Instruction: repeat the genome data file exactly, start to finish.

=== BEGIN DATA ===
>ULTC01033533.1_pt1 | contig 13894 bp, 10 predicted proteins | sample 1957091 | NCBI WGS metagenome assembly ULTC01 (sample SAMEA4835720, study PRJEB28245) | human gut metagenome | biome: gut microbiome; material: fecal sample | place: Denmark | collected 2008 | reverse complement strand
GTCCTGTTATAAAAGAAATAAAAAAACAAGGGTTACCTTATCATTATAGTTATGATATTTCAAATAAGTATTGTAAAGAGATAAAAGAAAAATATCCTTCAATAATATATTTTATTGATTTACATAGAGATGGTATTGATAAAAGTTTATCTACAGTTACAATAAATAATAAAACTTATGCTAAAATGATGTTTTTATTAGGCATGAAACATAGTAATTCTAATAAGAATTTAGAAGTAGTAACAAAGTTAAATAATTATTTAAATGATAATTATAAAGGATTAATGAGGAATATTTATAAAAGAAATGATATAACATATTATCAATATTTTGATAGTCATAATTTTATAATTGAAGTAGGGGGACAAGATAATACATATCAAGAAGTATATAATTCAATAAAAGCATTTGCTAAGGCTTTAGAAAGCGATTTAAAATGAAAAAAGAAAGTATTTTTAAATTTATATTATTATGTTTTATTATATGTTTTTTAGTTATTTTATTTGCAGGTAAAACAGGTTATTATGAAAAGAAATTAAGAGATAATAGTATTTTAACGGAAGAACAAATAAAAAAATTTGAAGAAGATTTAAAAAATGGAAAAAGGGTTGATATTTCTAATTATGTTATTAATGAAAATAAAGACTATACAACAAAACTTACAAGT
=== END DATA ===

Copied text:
>ULTC01033533.1_pt1 | contig 13894 bp, 10 predicted proteins | sample 1957091 | NCBI WGS metagenome assembly ULTC01 (sample SAMEA4835720, study PRJEB28245) | human gut metagenome | biome: gut microbiome; material: fecal sample | place: Denmark | collected 2008 | reverse complement strand
GTCCTGTTATAAAAGAAATAAAAAAACAAGGGTTACCTTATCATTATAGTTATGATATTTCAAATAAGTATTGTAAAGAGATAAAAGAAAAATATCCTTCAATAATATATTTTATTGATTTACATAGAGATGGTATTGATAAAAGTTTATCTACAGTTACAATAAATAATAAAACTTATGCTAAAATGATGTTTTTATTAGGCATGAAACATAGTAATTCTAATAAGAATTTAGAAGTAGTAACAAAGTTAAATAATTATTTAAATGATAATTATAAAGGATTAATGAGGAATATTTATAAAAGAAATGATATAACATATTATCAATATTTTGATAGTCATAATTTTATAATTGAAGTAGGGGGACAAGATAATACATATCAAGAAGTATATAATTCAATAAAAGCATTTGCTAAGGCTTTAGAAAGCGATTTAAAATGAAAAAAGAAAGTATTTTTAAATTTATATTATTATGTTTTATTATATGTTTTTTAGTTATTTTATTTGCAGGTAAAACAGGTTATTATGAAAAGAAATTAAGAGATAATAGTATTTTAACGGAAGAACAAATAAAAAAATTTGAAGAAGATTTAAAAAATGGAAAAAGGGTTGATATTTCTAATTATGTTATTAATGAAAATAAAGACTATACAACAAAACTTACAAGT